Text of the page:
NULL /* no response buffer */, 0 /* no response buffer, specify 0 for size */, status );
     
      // Create a file object
        printf(" Create a file object beforw \n");
      filePtr = nxtPtr->createFile( "example.log", status );
        printf("after Create a file object \n");
   }
   
   // Creating the file object could fail, better check status before dereferencing a
   //    potentially NULL pointer.
   if( status.isNotFatal())
   {    printf(" reating the file objecr status.isNotFatal \n");   
     ViUInt8 fileBuffer[100] = {};
      ViUInt32 fileSizeInBytes = 100;
      for( ViUInt8 index = 0; index < fileSizeInBytes; ++index )
      {
         fileBuffer[index] = index;
         printf("index %i", index);
      }
     
      // Open the file for writing, this will also create this file on the NXT.
      filePtr->openForWrite( fileSizeInBytes, status );
        printf(" Open the file for writing \n");   
   // Write the file contents.
      filePtr->write( fileBuffer, fileSizeInBytes, status );
       printf(" writing \n");
      // Close the file.
      filePtr->close( status );
       printf("  Close the file. \n"); 
      // Destroy the file object.  Note that this does not affect the file on the NXT.
      nxtPtr->destroyFile( filePtr );
          printf("  Destroy the file object. \n"); 
      // Create a file iterator object which is used to find files on the NXT.
      fileIteratorPtr = nxtPtr->createFileIterator( "*.*" /* find all files on the NXT */,status );
           printf(" Create a file iterator object which is used to find files on the NXT \n");     
      
   }
   
   // Creating the file iterator object could fail, better check status before dereferencing a
   //    potentially NULL pointer.
    printf("check  status.isNotFatal \n");

   if( status.isNotFatal())
   {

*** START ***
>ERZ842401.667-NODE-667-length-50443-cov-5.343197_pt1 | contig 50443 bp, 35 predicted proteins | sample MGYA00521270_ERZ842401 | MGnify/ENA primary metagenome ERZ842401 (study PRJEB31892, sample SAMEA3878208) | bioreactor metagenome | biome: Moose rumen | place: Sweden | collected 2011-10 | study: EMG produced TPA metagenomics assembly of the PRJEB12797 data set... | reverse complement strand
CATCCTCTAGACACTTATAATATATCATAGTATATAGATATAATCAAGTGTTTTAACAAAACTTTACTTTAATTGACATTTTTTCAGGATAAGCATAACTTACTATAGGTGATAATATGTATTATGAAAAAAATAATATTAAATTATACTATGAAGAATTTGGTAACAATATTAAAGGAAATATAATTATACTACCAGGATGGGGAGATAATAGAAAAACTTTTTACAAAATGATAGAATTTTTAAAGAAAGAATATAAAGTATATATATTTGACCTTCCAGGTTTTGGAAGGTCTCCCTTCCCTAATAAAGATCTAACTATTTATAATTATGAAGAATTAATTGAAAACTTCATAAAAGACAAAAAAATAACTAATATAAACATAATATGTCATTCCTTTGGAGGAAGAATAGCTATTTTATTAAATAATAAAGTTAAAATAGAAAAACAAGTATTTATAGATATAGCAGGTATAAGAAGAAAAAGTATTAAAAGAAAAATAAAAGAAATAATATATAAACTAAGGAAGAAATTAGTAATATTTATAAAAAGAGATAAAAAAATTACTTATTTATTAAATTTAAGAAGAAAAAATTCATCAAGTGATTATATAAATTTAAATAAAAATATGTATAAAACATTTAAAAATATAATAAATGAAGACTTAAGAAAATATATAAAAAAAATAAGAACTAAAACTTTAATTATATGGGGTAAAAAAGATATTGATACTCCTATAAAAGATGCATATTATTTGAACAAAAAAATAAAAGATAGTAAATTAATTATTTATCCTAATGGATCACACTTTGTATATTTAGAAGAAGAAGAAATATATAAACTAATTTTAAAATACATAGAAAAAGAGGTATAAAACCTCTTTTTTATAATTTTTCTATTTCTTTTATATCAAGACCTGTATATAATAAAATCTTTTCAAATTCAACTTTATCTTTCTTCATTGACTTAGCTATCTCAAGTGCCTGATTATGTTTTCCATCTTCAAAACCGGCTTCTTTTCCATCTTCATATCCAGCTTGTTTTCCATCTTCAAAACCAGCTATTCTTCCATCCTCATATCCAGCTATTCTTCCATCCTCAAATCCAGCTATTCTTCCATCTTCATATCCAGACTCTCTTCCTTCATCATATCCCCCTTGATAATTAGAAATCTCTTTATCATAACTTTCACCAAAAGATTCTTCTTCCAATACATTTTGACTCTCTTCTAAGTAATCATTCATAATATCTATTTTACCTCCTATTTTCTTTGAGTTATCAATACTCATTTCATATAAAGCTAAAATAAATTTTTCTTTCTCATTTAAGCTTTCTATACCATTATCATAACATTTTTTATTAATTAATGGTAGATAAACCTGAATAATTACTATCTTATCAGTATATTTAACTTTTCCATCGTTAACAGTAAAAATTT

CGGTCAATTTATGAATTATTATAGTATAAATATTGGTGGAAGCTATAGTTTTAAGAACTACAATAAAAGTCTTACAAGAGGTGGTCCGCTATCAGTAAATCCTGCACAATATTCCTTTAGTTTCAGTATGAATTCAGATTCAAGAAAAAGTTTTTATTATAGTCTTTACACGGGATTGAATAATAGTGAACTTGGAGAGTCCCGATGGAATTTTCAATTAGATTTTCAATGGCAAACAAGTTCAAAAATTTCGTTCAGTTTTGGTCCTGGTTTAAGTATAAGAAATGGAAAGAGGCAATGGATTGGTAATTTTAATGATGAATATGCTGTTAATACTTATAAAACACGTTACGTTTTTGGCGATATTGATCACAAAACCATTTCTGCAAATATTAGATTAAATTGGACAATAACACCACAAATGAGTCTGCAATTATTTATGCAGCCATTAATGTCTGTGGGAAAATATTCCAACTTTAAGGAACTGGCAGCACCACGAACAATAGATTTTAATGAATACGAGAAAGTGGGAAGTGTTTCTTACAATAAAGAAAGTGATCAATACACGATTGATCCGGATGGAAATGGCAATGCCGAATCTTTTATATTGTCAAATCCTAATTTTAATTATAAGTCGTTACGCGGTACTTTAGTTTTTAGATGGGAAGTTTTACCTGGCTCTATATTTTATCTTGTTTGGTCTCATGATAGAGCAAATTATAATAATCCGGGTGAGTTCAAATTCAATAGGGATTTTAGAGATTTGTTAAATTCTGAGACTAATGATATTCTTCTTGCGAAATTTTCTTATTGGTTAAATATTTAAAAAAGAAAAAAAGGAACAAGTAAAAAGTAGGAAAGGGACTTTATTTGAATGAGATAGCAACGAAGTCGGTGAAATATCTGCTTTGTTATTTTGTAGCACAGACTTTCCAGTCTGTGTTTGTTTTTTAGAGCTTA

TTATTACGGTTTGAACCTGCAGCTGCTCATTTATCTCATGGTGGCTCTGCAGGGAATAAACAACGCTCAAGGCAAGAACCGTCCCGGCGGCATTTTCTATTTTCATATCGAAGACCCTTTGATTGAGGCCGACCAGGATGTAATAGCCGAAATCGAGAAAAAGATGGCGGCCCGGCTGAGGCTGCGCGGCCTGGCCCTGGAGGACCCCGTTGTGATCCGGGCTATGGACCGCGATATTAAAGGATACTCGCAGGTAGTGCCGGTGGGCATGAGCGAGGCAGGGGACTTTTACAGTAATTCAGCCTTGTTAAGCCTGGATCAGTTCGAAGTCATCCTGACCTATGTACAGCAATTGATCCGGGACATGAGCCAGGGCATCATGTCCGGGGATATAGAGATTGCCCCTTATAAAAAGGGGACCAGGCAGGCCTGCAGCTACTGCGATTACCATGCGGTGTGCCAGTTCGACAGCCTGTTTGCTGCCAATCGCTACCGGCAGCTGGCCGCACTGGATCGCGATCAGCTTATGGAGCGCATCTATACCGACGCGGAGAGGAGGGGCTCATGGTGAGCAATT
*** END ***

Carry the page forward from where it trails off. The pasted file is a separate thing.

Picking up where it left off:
ViChar fileName[20];
        printf("about to enter while status not fatal  \n");
      // Iterate through all of the files on the NXT until we find our log file.  Obviously,
      //    this isn't necessary in this simple example but is for illustrative purposes.
      while( status.isNotFatal())
      {


this is the point that is never reached (below)
Code: Select all
     printf("status not fatal \n");
         fileIteratorPtr->getName( fileName, status );
         if( 0 == ::strcmp( fileName, "example.log" ))
         {
       printf("example.log found \n");
            break;
         }
         
         fileIteratorPtr->advance( status );
      }
     
      // Now that we have found our log file, create a file object that corresponds to it.
      filePtr = fileIteratorPtr->getFile( status );
     
      // Destroy the file iterator.
      nxtPtr->destroyFileIterator( fileIteratorPtr );
   }


instead it skips to here

Code: Select all
       printf("status check over \n");
   // Creating the file object could fail, better check status before dereferencing a
   //    potentially NULL pointer.
   if( status.isNotFatal())
   {
      ViUInt8 fileBuffer[100] = {};
      ViUInt32 fileSizeInBytes = 100;
     
      // Open the file for reading.
      filePtr->openForRead( status );
        //printf(status);
      // Read the file contents.
      filePtr->read( fileBuffer, fileSizeInBytes, status );
     
   
      // Close the file.
      filePtr->close( status );
     
      // Remove the file.  This deletes the file from the NXT.
      filePtr->remove( status );
     
      // Destroy the file object.
      nxtPtr->destroyFile( filePtr );
   }
   
   // Destroy the NXT object.
   nFANTOM100::iNXT::destroyNXT( nxtPtr );
   
   return 0;
}